Get up on your feet. Seriously. It will be good for you.
Sitting is something we have all become accustomed to doing a lot more of lately.
Just prior to the pandemic, studies showed the average adult spent about 6.5 hours a day sitting – an hour longer than had been the case a decade earlier. In 2019, teenagers were sitting for upwards of 8 hours a day, and for some much longer than that.
During the pandemic, a study in the UK found people were spending more than eight hours a day sitting. Canadians are reportedly sitting around for 10 hours a day!
Dr. Jennifer Heisz, associate professor of kinesiology at McMaster University, surveyed over 1600 people to compare physical activity prior and during the pandemic. She found aerobic activity was down by about 20 minutes per week, strength training down roughly 30 minutes per week, and sedentary time was up about 30 minutes per day.
Why worry about it? For starters, the Canadian Cancer Society reports “a growing body of evidence supports a link between sedentary behaviour and an increased risk of colorectal cancer.” A German study found people who worked desk jobs or drive had a 24% increased risk of developing colon cancer as compared to people who don’t sit at work. Every two-hour increase in sitting time was associated with an 8% increased risk of colon cancer. Sitting and watching television was far worse, with a 54% increased risk for couch potatoes as compared to those spending less time in front of the TV.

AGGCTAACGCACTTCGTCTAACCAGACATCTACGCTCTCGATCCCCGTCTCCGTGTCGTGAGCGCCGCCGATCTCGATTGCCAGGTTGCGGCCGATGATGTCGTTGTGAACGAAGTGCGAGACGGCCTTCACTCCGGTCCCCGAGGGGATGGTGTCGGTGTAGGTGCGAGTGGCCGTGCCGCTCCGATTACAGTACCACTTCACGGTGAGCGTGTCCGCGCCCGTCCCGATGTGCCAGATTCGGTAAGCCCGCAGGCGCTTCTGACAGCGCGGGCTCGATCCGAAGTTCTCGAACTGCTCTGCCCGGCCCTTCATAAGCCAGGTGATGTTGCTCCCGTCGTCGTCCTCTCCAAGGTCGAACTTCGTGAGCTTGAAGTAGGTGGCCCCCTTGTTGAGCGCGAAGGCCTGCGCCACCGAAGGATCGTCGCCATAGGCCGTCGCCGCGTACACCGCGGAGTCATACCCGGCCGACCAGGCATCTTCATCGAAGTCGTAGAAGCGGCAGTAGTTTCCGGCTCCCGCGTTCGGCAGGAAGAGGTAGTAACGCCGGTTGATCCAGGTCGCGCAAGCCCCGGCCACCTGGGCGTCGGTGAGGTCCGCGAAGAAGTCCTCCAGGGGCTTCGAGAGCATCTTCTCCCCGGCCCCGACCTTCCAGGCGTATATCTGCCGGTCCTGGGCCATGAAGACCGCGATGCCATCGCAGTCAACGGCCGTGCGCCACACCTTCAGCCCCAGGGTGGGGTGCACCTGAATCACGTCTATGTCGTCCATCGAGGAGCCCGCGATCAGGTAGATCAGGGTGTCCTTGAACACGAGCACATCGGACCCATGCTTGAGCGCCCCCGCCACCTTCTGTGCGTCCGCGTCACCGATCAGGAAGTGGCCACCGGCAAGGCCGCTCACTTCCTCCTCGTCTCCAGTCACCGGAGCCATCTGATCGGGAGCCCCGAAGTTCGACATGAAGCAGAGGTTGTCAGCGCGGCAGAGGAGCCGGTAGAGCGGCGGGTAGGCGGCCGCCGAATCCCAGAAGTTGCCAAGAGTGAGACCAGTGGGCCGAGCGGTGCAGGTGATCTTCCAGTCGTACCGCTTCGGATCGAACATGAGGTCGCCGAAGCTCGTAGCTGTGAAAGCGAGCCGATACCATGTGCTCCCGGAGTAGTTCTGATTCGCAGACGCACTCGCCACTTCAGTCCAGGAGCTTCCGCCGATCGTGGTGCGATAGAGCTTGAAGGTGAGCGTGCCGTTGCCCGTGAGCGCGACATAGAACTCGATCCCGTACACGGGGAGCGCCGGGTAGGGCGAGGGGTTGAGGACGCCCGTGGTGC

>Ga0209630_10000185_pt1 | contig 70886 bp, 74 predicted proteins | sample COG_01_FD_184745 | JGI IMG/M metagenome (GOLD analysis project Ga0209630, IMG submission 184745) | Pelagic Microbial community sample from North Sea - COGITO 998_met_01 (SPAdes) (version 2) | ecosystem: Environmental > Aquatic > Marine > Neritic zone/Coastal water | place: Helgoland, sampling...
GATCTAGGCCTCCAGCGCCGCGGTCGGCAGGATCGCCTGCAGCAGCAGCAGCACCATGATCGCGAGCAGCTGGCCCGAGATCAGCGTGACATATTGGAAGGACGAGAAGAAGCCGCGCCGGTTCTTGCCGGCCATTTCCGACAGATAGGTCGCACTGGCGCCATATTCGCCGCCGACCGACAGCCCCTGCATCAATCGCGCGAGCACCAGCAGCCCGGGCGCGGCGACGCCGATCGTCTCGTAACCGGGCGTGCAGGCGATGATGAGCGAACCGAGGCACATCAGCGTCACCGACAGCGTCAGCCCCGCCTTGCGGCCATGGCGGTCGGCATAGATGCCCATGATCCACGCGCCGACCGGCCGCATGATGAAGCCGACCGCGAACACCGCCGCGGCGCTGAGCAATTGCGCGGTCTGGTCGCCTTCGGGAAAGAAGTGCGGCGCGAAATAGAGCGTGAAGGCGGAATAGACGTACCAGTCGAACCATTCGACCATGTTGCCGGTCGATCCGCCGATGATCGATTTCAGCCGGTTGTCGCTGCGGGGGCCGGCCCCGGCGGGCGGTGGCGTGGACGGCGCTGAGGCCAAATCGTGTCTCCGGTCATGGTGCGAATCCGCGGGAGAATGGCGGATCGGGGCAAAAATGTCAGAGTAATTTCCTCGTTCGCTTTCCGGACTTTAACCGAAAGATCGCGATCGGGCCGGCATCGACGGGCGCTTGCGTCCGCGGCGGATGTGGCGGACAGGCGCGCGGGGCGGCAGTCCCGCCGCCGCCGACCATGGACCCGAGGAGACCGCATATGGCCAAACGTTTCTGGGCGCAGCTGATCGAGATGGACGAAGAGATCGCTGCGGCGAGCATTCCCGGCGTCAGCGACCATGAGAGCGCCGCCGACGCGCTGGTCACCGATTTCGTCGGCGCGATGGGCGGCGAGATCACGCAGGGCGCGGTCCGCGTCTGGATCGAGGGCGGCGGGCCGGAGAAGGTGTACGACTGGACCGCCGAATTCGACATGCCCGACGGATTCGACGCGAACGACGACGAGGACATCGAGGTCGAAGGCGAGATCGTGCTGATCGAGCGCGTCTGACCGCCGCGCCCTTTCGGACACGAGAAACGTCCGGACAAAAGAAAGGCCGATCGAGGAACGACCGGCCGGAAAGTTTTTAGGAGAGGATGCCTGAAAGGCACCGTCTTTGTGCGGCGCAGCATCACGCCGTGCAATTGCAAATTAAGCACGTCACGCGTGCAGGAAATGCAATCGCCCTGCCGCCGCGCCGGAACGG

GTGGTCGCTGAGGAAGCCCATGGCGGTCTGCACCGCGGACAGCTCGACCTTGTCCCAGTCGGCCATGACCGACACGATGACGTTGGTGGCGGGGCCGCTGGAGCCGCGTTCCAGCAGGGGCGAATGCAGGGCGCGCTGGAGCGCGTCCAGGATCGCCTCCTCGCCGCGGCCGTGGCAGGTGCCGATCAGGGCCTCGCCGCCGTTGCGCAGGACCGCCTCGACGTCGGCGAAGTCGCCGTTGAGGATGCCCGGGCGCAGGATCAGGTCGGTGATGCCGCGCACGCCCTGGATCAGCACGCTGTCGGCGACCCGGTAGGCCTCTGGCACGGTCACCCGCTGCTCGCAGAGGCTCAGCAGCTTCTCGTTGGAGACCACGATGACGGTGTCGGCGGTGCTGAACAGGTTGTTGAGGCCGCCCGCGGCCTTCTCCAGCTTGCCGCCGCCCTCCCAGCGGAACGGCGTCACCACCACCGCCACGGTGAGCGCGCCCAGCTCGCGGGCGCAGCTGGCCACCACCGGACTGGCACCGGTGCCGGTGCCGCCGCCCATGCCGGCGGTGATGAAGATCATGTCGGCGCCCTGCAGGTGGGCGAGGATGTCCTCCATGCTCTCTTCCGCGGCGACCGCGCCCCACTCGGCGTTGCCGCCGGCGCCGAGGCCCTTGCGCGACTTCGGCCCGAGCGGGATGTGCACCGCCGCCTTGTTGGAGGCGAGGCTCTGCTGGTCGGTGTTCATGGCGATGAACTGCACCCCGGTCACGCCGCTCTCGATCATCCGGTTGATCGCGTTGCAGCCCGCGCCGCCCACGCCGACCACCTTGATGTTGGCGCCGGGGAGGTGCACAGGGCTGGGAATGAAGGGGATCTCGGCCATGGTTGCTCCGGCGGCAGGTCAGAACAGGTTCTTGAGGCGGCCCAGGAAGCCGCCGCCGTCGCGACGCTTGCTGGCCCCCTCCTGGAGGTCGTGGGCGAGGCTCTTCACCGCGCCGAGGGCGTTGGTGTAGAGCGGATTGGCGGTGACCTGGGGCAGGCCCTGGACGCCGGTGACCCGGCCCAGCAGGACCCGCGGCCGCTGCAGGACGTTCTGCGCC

If that’s not bad enough, think again. (By the way, as brain scientists suggest, you’ll be better able to think about this if you are standing up.)
Relaxed muscles absorb less glucose from the blood, increasing the risk of type 2 diabetes. A Norwegian study may be good news for otherwise active people who sit for prolonged periods of time, but not such good news for inactive people. The study found sitting time has little association with diabetes risk in the population as a whole. But among physically inactive people, sitting for 5-7 hours a day was associated with a 25% higher risk of diabetes compared with sitting less than four hours a day.
Excessive sitting also has an impact on the brain. Less blood is pumped to this vital organ and even a very small difference in blood flow can impact on memory and create cloudy thinking.
The negative consequences of sitting too much on Alzheimer’s disease is not exactly breaking news. More than a decade ago, The Lancet, Neurology reported, “worldwide, approximately 13% (nearly 4.3 million) cases may be attributable to physical inactivity.” Still sitting? Here’s some motivation to get up. The report continued, “A 10% reduction in the prevalence of physical inactivity could potentially prevent more than 380,000 Alzheimer's cases globally and nearly 90,000 cases in the US, while a 25% reduction in physical inactivity prevalence could potentially prevent nearly 1 million cases globally and 230,000 in the US.”
Dr. Heisz observed a shift in what is motivating people to get up and get active. In her recent study, participants reported less interest in their physical health and appearance and more concern for their mental well-being. That’s a welcome trend.
The message is compelling. Reducing the amount of your sitting time improves the chances for better cardiovascular health, lowers cancer risk, diabetes risk and the prospects for Alzheimer’s. So, get up from your chair!
Unless you are 98, says Giff.
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